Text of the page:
Trump moves to vastly expand offshore drilling off US coasts.

Andrew Cuomo called it “another federal assault on our environment” while California’s Jerry Brown vowed to block “this reckless, shortsighted action”.

​Interior Secretary Ryan Zinke announced the plan, saying responsible development of offshore energy resources would boost jobs and economic security while providing billions of dollars to fund conservation along US coastlines.

The plan would open 90 per cent of the nation’s offshore reserves to development by private companies, Mr Zinke said, with 47 leases proposed off the nation’s coastlines from 2019 to 2024. Nineteen sales would be off Alaska, 12 in the Gulf of Mexico, nine in the Atlantic and seven in the ­Pacific, including six off California.

“This is a draft program,” Mr Zinke said. “Nothing is final yet, and our department is continuing to engage the American people to get to our final product.”

A coalition of more than 60 environmental groups denounced the plan, saying it would impose “severe and unacceptable harm” to America’s oceans, coastal economies, public health and marine life.

“These ocean waters are not President Trump’s personal playground. They belong to all Americans and the public wants them preserved and protected, not sold off to multinational oil companies,” read the coalition’s statement, which was signed by leaders of the Sierra Club, Natural Resources Defense Council, League of Conservation Voters and other environmental groups.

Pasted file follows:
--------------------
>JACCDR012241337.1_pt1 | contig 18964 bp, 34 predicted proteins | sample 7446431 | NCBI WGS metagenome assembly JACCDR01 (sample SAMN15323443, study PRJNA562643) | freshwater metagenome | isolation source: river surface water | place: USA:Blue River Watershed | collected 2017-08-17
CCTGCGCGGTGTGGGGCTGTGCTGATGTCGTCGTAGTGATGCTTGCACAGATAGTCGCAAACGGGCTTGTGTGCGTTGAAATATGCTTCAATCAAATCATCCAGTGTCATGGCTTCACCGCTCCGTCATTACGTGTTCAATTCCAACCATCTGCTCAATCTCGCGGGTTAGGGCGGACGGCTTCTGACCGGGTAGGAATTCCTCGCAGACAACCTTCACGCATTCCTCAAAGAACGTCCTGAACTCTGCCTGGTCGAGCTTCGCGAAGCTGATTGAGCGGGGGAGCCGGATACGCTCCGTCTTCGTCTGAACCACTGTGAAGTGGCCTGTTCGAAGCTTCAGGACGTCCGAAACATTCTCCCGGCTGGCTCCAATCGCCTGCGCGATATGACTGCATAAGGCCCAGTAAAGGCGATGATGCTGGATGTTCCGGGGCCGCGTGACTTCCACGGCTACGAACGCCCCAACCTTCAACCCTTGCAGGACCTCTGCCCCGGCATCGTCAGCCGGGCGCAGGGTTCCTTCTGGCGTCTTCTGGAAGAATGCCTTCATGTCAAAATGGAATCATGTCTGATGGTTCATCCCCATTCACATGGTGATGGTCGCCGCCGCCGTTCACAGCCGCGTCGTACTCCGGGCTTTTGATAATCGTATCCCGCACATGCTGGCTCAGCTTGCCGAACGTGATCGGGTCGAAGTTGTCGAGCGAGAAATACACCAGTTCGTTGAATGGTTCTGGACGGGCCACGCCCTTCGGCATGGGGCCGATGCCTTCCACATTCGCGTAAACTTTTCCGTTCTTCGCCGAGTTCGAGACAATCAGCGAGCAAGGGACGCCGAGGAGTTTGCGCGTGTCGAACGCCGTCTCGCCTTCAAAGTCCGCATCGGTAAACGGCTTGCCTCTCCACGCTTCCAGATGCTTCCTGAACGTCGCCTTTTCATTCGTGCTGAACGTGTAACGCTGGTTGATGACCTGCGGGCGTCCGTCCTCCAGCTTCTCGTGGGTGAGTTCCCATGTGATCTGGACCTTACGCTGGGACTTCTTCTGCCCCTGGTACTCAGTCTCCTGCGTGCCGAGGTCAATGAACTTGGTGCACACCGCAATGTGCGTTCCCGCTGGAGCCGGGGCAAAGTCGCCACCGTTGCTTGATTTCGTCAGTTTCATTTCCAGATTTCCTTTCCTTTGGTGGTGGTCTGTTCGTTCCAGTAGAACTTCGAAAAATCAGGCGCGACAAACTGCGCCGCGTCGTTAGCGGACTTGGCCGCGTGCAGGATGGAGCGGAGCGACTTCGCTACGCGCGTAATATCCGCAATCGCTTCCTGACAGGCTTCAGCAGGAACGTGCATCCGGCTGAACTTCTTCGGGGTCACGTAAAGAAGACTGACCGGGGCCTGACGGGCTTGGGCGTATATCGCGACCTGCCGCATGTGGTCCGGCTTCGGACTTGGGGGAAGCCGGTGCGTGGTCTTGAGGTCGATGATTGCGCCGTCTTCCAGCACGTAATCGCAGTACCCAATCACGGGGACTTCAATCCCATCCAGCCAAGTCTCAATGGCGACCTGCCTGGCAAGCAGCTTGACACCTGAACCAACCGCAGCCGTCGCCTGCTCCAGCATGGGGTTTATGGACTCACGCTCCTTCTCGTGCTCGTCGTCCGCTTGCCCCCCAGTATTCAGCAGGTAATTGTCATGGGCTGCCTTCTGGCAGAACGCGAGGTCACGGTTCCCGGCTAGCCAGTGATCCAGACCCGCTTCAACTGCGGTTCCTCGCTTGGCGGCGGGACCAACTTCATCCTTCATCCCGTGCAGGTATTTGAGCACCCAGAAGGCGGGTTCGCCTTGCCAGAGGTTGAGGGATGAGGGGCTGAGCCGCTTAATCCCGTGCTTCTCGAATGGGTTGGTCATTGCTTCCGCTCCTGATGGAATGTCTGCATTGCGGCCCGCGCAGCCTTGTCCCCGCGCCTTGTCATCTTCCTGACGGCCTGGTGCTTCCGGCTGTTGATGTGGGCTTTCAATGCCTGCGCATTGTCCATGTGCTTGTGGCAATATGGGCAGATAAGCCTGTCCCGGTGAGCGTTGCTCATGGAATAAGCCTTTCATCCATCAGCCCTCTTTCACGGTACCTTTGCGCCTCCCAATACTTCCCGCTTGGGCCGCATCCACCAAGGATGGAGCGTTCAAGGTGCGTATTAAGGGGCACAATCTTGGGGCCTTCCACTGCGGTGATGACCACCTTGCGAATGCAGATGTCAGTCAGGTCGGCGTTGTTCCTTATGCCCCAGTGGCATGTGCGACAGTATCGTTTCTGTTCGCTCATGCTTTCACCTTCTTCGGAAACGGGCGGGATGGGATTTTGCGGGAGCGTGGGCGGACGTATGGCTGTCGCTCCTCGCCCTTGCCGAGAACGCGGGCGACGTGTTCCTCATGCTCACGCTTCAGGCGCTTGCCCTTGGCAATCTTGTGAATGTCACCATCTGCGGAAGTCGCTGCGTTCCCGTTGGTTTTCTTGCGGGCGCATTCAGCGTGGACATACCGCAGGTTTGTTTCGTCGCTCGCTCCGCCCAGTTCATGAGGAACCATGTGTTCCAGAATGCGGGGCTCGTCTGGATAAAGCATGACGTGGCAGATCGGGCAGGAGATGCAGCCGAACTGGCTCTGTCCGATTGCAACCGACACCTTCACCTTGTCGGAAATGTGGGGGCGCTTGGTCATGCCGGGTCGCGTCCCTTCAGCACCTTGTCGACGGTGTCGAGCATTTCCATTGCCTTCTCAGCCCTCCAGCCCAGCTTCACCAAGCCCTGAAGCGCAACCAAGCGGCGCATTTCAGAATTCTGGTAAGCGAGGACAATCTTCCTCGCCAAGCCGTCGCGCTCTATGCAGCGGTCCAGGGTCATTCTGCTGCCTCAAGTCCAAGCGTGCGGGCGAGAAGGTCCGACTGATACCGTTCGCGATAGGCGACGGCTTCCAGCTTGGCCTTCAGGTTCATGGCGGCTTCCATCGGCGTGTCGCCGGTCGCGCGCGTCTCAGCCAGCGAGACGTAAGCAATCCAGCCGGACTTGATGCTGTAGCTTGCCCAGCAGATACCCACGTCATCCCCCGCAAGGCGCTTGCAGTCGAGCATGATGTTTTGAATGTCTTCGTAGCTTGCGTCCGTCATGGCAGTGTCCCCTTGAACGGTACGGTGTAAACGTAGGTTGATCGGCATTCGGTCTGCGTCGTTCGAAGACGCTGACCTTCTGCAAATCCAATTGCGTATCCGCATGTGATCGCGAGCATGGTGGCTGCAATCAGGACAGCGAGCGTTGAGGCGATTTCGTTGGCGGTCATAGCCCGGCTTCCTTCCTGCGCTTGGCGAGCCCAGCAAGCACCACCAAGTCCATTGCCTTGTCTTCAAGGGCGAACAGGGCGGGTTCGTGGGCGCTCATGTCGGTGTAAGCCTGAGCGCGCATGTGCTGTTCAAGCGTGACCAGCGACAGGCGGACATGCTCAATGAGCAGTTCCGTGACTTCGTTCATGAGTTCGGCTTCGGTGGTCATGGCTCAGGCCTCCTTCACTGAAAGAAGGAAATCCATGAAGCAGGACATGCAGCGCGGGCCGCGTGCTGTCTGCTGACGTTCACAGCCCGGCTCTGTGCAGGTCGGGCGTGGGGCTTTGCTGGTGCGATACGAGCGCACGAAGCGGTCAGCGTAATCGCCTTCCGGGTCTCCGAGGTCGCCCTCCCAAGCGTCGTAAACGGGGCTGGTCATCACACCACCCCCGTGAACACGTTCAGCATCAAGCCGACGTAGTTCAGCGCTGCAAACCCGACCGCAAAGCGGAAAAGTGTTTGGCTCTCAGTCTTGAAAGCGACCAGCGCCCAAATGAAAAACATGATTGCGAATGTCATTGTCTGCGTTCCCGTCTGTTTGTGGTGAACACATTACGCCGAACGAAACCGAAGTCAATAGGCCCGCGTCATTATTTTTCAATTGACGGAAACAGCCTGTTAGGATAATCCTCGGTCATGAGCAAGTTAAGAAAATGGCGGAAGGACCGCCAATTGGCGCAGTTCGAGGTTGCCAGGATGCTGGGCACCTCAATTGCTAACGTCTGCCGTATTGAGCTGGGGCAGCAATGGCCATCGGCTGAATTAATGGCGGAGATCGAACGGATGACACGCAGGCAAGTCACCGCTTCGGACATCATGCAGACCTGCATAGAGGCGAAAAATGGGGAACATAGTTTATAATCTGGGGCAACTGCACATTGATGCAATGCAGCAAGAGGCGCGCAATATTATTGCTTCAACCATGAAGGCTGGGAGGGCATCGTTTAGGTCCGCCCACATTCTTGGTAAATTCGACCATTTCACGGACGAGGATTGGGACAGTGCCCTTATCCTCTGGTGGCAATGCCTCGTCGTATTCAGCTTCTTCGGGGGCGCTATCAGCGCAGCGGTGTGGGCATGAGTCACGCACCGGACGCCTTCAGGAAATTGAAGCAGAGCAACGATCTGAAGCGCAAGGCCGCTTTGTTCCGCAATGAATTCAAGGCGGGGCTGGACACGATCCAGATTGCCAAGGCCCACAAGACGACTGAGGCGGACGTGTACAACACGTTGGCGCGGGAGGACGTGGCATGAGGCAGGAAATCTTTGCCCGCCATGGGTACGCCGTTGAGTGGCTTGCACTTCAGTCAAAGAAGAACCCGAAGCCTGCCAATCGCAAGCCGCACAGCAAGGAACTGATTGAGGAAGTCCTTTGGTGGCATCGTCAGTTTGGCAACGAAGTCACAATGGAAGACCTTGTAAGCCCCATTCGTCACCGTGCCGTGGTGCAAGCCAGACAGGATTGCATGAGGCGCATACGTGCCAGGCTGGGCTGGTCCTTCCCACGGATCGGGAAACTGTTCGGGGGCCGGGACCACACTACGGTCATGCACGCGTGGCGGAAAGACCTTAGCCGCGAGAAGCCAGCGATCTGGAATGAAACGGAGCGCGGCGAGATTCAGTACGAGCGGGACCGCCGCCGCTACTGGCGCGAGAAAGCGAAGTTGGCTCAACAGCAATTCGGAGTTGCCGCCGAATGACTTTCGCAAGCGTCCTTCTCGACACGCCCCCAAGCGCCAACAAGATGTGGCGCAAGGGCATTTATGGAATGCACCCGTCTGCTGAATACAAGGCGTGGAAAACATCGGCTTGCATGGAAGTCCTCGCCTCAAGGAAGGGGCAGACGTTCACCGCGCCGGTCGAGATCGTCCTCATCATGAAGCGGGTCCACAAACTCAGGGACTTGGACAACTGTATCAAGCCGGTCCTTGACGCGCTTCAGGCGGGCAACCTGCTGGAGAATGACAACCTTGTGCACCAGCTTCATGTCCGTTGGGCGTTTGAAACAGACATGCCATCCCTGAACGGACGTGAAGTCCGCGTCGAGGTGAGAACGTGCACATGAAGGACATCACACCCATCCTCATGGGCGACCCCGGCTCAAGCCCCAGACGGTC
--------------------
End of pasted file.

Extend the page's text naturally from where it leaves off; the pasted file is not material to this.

The proposal comes less than a week after the Trump administration proposed to rewrite or kill rules on offshore oil and gas drilling imposed after the 2010 rig explosion in the Gulf of Mexico. 

The Trump administration moved to vastly expand offshore drilling from the Atlantic to the Arctic oceans with a plan that would open up federal waters off California for the first time in more than three decades.

The new five-year drilling plan also could open new areas of oil and gas exploration in areas off the East Coast from Georgia to Maine, where drilling has been blocked for decades. While some legis­lators in those states support offshore drilling, the plan drew opposition from governors up and down the east coast, including Republican governors Rick Scott of Florida and Larry Hogan of Maryland.

Democrat governors on both coasts blasted the plan. New York Governor